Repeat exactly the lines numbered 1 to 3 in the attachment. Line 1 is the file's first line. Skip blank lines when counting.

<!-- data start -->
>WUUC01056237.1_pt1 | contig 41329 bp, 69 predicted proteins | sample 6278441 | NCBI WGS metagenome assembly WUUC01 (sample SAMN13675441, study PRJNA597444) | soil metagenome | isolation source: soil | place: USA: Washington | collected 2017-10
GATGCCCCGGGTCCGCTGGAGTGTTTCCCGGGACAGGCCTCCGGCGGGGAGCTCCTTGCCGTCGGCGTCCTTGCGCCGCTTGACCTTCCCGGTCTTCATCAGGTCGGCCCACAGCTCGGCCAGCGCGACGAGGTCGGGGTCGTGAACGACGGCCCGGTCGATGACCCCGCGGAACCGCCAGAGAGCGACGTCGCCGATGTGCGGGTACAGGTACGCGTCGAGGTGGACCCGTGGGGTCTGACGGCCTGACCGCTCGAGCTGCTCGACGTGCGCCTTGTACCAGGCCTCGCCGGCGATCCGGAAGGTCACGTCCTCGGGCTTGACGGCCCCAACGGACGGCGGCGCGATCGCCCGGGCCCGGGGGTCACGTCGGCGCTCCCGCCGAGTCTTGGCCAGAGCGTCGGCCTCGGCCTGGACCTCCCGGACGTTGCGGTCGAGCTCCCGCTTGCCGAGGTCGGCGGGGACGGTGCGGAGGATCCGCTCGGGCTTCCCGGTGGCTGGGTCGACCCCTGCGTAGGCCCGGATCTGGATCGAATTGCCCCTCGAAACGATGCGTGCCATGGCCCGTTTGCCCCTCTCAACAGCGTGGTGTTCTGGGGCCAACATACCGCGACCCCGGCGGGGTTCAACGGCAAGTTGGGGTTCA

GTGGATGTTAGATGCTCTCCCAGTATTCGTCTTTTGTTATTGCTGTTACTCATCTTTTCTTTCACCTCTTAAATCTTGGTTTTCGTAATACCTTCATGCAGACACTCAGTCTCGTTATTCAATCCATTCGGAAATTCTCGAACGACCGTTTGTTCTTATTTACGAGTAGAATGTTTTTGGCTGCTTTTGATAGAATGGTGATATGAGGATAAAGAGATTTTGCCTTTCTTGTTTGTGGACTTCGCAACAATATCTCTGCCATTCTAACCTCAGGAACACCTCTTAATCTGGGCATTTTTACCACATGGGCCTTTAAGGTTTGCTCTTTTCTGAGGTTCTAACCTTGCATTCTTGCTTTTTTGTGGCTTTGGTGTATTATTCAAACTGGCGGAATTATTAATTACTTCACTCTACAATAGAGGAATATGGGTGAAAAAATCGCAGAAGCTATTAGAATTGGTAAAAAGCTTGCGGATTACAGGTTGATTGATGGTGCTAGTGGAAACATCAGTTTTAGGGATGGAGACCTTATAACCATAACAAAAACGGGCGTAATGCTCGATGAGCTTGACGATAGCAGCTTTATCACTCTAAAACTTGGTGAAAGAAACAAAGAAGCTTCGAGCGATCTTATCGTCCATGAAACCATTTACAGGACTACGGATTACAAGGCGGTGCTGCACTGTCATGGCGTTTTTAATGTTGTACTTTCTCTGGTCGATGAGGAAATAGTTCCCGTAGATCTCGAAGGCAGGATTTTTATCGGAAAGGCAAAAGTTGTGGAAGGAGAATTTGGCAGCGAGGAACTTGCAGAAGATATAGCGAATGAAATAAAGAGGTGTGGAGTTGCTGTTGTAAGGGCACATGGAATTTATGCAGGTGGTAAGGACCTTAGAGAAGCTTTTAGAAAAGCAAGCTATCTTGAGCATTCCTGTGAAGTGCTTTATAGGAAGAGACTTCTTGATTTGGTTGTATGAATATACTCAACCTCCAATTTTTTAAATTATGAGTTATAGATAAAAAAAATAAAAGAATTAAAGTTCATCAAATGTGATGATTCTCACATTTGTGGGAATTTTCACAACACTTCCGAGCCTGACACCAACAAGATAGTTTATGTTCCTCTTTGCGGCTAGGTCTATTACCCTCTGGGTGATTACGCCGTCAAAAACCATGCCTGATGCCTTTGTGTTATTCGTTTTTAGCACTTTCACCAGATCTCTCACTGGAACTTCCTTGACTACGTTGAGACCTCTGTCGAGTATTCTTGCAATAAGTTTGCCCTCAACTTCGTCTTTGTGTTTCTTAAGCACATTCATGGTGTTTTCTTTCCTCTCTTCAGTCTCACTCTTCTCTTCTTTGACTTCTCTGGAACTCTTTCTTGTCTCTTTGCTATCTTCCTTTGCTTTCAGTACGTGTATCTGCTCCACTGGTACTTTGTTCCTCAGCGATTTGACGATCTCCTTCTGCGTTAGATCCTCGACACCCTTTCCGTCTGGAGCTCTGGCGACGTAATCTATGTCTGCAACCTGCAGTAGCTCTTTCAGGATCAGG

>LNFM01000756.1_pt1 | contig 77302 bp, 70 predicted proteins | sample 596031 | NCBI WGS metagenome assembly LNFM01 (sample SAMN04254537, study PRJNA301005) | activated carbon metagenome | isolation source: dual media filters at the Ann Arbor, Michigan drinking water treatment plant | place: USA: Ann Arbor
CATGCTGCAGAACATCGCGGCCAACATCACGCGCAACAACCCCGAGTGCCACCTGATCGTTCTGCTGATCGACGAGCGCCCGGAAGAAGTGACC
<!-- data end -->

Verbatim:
>WUUC01056237.1_pt1 | contig 41329 bp, 69 predicted proteins | sample 6278441 | NCBI WGS metagenome assembly WUUC01 (sample SAMN13675441, study PRJNA597444) | soil metagenome | isolation source: soil | place: USA: Washington | collected 2017-10
GATGCCCCGGGTCCGCTGGAGTGTTTCCCGGGACAGGCCTCCGGCGGGGAGCTCCTTGCCGTCGGCGTCCTTGCGCCGCTTGACCTTCCCGGTCTTCATCAGGTCGGCCCACAGCTCGGCCAGCGCGACGAGGTCGGGGTCGTGAACGACGGCCCGGTCGATGACCCCGCGGAACCGCCAGAGAGCGACGTCGCCGATGTGCGGGTACAGGTACGCGTCGAGGTGGACCCGTGGGGTCTGACGGCCTGACCGCTCGAGCTGCTCGACGTGCGCCTTGTACCAGGCCTCGCCGGCGATCCGGAAGGTCACGTCCTCGGGCTTGACGGCCCCAACGGACGGCGGCGCGATCGCCCGGGCCCGGGGGTCACGTCGGCGCTCCCGCCGAGTCTTGGCCAGAGCGTCGGCCTCGGCCTGGACCTCCCGGACGTTGCGGTCGAGCTCCCGCTTGCCGAGGTCGGCGGGGACGGTGCGGAGGATCCGCTCGGGCTTCCCGGTGGCTGGGTCGACCCCTGCGTAGGCCCGGATCTGGATCGAATTGCCCCTCGAAACGATGCGTGCCATGGCCCGTTTGCCCCTCTCAACAGCGTGGTGTTCTGGGGCCAACATACCGCGACCCCGGCGGGGTTCAACGGCAAGTTGGGGTTCA

GTGGATGTTAGATGCTCTCCCAGTATTCGTCTTTTGTTATTGCTGTTACTCATCTTTTCTTTCACCTCTTAAATCTTGGTTTTCGTAATACCTTCATGCAGACACTCAGTCTCGTTATTCAATCCATTCGGAAATTCTCGAACGACCGTTTGTTCTTATTTACGAGTAGAATGTTTTTGGCTGCTTTTGATAGAATGGTGATATGAGGATAAAGAGATTTTGCCTTTCTTGTTTGTGGACTTCGCAACAATATCTCTGCCATTCTAACCTCAGGAACACCTCTTAATCTGGGCATTTTTACCACATGGGCCTTTAAGGTTTGCTCTTTTCTGAGGTTCTAACCTTGCATTCTTGCTTTTTTGTGGCTTTGGTGTATTATTCAAACTGGCGGAATTATTAATTACTTCACTCTACAATAGAGGAATATGGGTGAAAAAATCGCAGAAGCTATTAGAATTGGTAAAAAGCTTGCGGATTACAGGTTGATTGATGGTGCTAGTGGAAACATCAGTTTTAGGGATGGAGACCTTATAACCATAACAAAAACGGGCGTAATGCTCGATGAGCTTGACGATAGCAGCTTTATCACTCTAAAACTTGGTGAAAGAAACAAAGAAGCTTCGAGCGATCTTATCGTCCATGAAACCATTTACAGGACTACGGATTACAAGGCGGTGCTGCACTGTCATGGCGTTTTTAATGTTGTACTTTCTCTGGTCGATGAGGAAATAGTTCCCGTAGATCTCGAAGGCAGGATTTTTATCGGAAAGGCAAAAGTTGTGGAAGGAGAATTTGGCAGCGAGGAACTTGCAGAAGATATAGCGAATGAAATAAAGAGGTGTGGAGTTGCTGTTGTAAGGGCACATGGAATTTATGCAGGTGGTAAGGACCTTAGAGAAGCTTTTAGAAAAGCAAGCTATCTTGAGCATTCCTGTGAAGTGCTTTATAGGAAGAGACTTCTTGATTTGGTTGTATGAATATACTCAACCTCCAATTTTTTAAATTATGAGTTATAGATAAAAAAAATAAAAGAATTAAAGTTCATCAAATGTGATGATTCTCACATTTGTGGGAATTTTCACAACACTTCCGAGCCTGACACCAACAAGATAGTTTATGTTCCTCTTTGCGGCTAGGTCTATTACCCTCTGGGTGATTACGCCGTCAAAAACCATGCCTGATGCCTTTGTGTTATTCGTTTTTAGCACTTTCACCAGATCTCTCACTGGAACTTCCTTGACTACGTTGAGACCTCTGTCGAGTATTCTTGCAATAAGTTTGCCCTCAACTTCGTCTTTGTGTTTCTTAAGCACATTCATGGTGTTTTCTTTCCTCTCTTCAGTCTCACTCTTCTCTTCTTTGACTTCTCTGGAACTCTTTCTTGTCTCTTTGCTATCTTCCTTTGCTTTCAGTACGTGTATCTGCTCCACTGGTACTTTGTTCCTCAGCGATTTGACGATCTCCTTCTGCGTTAGATCCTCGACACCCTTTCCGTCTGGAGCTCTGGCGACGTAATCTATGTCTGCAACCTGCAGTAGCTCTTTCAGGATCAGG